- Total grants
- Total funders
- Total recipients
- Earliest award date
- 22 Nov 2005
- Latest award date
- 22 Oct 2018
- Total GBP grants
- Total GBP awarded
- Largest GBP award
- Smallest GBP award
- Total Non-GBP grants
Illness as punishment, and community wellness, in nonconformist communities: a cognitive enactivist analysis. 30 Apr 2016
The goal of my proposal is to create an enactive model of illness as a punishment for transgression in early modern societies. I will examine the role that health plays in communities in which certain people do not conform to the behavioural norms of that community. I will focus the autobiography of Thomas Ellwood, who, as a Quaker, refused to genuflect or remove his hat when required by behavioural norms. As a result, he was punished with violence and the theft of his hat, resulting in an illness which he reflects on in spiritual terms as both a result of his nonconformism within society and a challenge from God. This project will deploy an enactive cognitive approach to explain Ellwood's reflections. Related to the notion of biological centrism, an enactive approach examines an organism's relation to its environment or community. I would present the research findings in an article, to be completed in late 2016, and as a conference paper at the international Cognitive Futures in the Humanities conference at Helsinki in June 2016 (I have already been invited to be part of a panel at this event, and our panel proposal has been accepted).
The proposed activity to be carried out during the tenure of a Small Research Grant consists of data collection in the newly opened Medact Archive at the Wellcome Library in London. For this purpose, I will travel to the Wellcome Library in London where I will spend five full days in the Medact Archive to look at materials relating especially to one of Medact's two predecessor organizations (the Medical Campaign againt Nuclear Weapons). This research will play a pivotal role in the completion of my current project on transnational medical activism against nuclear weapons in Britain in the Cold War.
Feminism and the Body, an interdisciplinary conference 'Feminism and the Body, an interdisciplinary conference' will address issues that are at stake in the gendered politics of health and well being. Unique to this conference will be the range of research fields and disciplinary training that will converge on these issues. It will bring together scholars from the humanities, social sciences and medical sciences to share their expertise and disciplinary perspectives. In particular the event will promote critical discussions of the ways in which feminist theory has informed the research being presented, the ways that feminist engagements have shaped practices that relate to the body both historically and in the present, and the ways in which feminist thinking can best be developed as an analytic tool and an influence in the politics and practices of conceptualizing and engaging with bodies. Topics that will be covered by the conference include: ethical issues in antenatal screening technologies; the history of abortion; the impact of South Asian feminisms on women's health and well being; women's alcohol consumption in public space; experiences of domestic violence in pregnancy; the reproductive body and migration; representations of women's bodies in film, theatre and ballet; literary constructions of femininity and sexuality; child sexuality; the legacies of sexual difference feminism; feminist contributions to discussions of the ageing process; race and the different meanings of rape in Peru; issues of medico-legal ethics that arise where patients choose disability with pre-implantation genetic diagnosis; contemporary breastfeeding practices in Slovenia; cosmetic surgery; chemical treatments for vaginal secretions and skin whitening; decision making in relation to vasectomy; the historiography of rape and lynching in twentieth century America and eugenics in early twentieth-century Australia.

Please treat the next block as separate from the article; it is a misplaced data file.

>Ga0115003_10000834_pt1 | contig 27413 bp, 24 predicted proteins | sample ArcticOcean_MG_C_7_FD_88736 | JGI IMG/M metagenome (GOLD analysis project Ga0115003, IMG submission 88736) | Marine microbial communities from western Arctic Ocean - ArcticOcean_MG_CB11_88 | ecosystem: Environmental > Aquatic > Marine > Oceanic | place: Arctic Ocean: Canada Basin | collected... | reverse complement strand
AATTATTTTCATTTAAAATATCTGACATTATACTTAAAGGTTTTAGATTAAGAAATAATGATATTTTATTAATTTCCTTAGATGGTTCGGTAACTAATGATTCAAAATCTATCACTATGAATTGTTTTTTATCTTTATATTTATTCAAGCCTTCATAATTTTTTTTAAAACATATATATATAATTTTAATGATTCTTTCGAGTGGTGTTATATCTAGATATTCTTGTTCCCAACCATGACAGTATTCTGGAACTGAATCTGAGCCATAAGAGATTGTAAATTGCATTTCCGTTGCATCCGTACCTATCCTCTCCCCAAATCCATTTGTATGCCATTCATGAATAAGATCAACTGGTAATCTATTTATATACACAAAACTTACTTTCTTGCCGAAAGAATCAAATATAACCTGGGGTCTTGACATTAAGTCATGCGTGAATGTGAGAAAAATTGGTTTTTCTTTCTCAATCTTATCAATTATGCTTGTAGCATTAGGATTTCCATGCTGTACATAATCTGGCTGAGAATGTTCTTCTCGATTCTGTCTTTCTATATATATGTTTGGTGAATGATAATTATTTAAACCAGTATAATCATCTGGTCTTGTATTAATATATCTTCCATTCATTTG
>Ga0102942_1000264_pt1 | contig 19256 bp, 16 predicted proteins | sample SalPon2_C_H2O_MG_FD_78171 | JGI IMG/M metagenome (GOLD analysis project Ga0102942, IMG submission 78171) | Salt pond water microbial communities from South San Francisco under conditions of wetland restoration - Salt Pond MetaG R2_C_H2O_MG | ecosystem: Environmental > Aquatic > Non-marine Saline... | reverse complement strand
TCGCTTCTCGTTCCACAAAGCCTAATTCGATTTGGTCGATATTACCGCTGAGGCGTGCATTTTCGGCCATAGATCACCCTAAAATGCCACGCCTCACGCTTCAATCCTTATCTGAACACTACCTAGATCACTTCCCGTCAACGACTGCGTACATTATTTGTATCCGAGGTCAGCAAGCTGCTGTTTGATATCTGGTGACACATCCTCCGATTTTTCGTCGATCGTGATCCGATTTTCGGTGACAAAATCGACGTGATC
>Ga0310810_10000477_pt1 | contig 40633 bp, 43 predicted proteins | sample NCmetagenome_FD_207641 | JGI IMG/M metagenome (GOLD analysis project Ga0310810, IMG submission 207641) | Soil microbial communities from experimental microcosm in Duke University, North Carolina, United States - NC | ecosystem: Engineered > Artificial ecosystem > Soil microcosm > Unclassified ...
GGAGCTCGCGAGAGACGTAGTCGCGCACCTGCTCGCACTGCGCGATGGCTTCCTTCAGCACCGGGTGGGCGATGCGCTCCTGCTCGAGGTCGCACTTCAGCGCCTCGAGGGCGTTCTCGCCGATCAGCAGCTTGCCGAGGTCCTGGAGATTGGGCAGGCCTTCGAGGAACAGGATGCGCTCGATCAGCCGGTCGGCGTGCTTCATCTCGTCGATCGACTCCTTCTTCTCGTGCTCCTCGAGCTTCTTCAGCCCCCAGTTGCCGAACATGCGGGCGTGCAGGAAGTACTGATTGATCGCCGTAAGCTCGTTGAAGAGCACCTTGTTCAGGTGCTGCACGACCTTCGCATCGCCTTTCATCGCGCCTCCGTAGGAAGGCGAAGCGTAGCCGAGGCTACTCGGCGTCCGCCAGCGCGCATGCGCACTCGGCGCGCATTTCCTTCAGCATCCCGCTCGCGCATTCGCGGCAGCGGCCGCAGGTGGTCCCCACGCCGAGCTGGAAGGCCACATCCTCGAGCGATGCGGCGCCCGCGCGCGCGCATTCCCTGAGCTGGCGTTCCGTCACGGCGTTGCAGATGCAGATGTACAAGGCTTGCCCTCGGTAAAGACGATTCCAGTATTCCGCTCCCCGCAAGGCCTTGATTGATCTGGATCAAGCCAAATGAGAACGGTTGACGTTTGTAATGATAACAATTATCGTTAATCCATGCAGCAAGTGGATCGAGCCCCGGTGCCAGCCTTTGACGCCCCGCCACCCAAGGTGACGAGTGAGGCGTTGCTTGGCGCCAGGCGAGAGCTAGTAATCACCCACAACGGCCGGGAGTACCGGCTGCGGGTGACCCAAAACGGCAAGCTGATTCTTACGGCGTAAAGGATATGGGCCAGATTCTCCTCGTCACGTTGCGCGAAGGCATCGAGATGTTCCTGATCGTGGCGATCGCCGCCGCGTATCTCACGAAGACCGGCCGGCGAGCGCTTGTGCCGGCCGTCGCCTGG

More Humanity: Christine Borland's translation of empathy in medical anatomy and clinical practice and its incorporation in visual art. 14 Jun 2010
First, the proposed research will examine artist Christine Borland's methodology, focusing on notable artworks made during the last fifteen years. Second, it will analyse how contemporary artworks reference medical history and clinical practices towards providing a renewed direction to advanced artistic practice. The key goals are to record an in-depth interview with Christine Borland, with the production of an interview transcript, and to publish the research findings of the project in a peer review journal.
Second National encounter of ethics in research: challenges faced by RECs in medium-low income countries. 20 Oct 2009
Condition Survey to provide information for RRMH application, "Documenting the Understanding of Human Intelligence (the papers of Professor Sir Godfrey Thomson) (1881- 1955)". 16 Apr 2012
"Bodily functions: the corpus and corpora in ancient literature" to be held in Oxford on 8-9 September 2012 16 Apr 2012
"The pathology museum seminar series" to be held at St Bartholomew's pathology museum from October 2011 to May 2012 17 Oct 2011
The millennium lecture series. 14 Dec 2005
The Millennium Lecture Series The Millennium Lecture Series has been running for six years. The lecture series usually comprises of around 10 lectures from prominent scientists and runs from October to May. These lectures are free to students and the general public. The aim is to promote awareness of various sciences to the community and schools. This year's lectures boast another set of excellent speakers, including two eminent popularisers of science, Philip Ball and Marcus du Sautoy, and a Nobel Prize winner (Jean-Marie Lehn). This year we are also pleased to say that we have two very distinguished speakers in the field of the medical biosciences, Professor Richard Evershed, from the University of Bristol, and Professor Anthony Campbell, of the University of Wales College of Medicine. Professor Evershed will be giving a lecture on bioarchaeology on 21st November 2005. Professor Campbell will be giving a lecture on deep sea bioluminescence and its application to modern medicine on 12th December 2005. In the following two years we hope to attract equally distinguished scientists in biomedicine. Past speakers have included Sir Alec Jeffreys, Lord Robert Winston and Frances Ashcroft. Overall, the lecture series provides insight into a variety of science areas and the issues surrounding them, and encourages a wide range of people from disparate areas to participate in discussion of scientific issues and appreciate how science can be both interesting and valuable to modern society.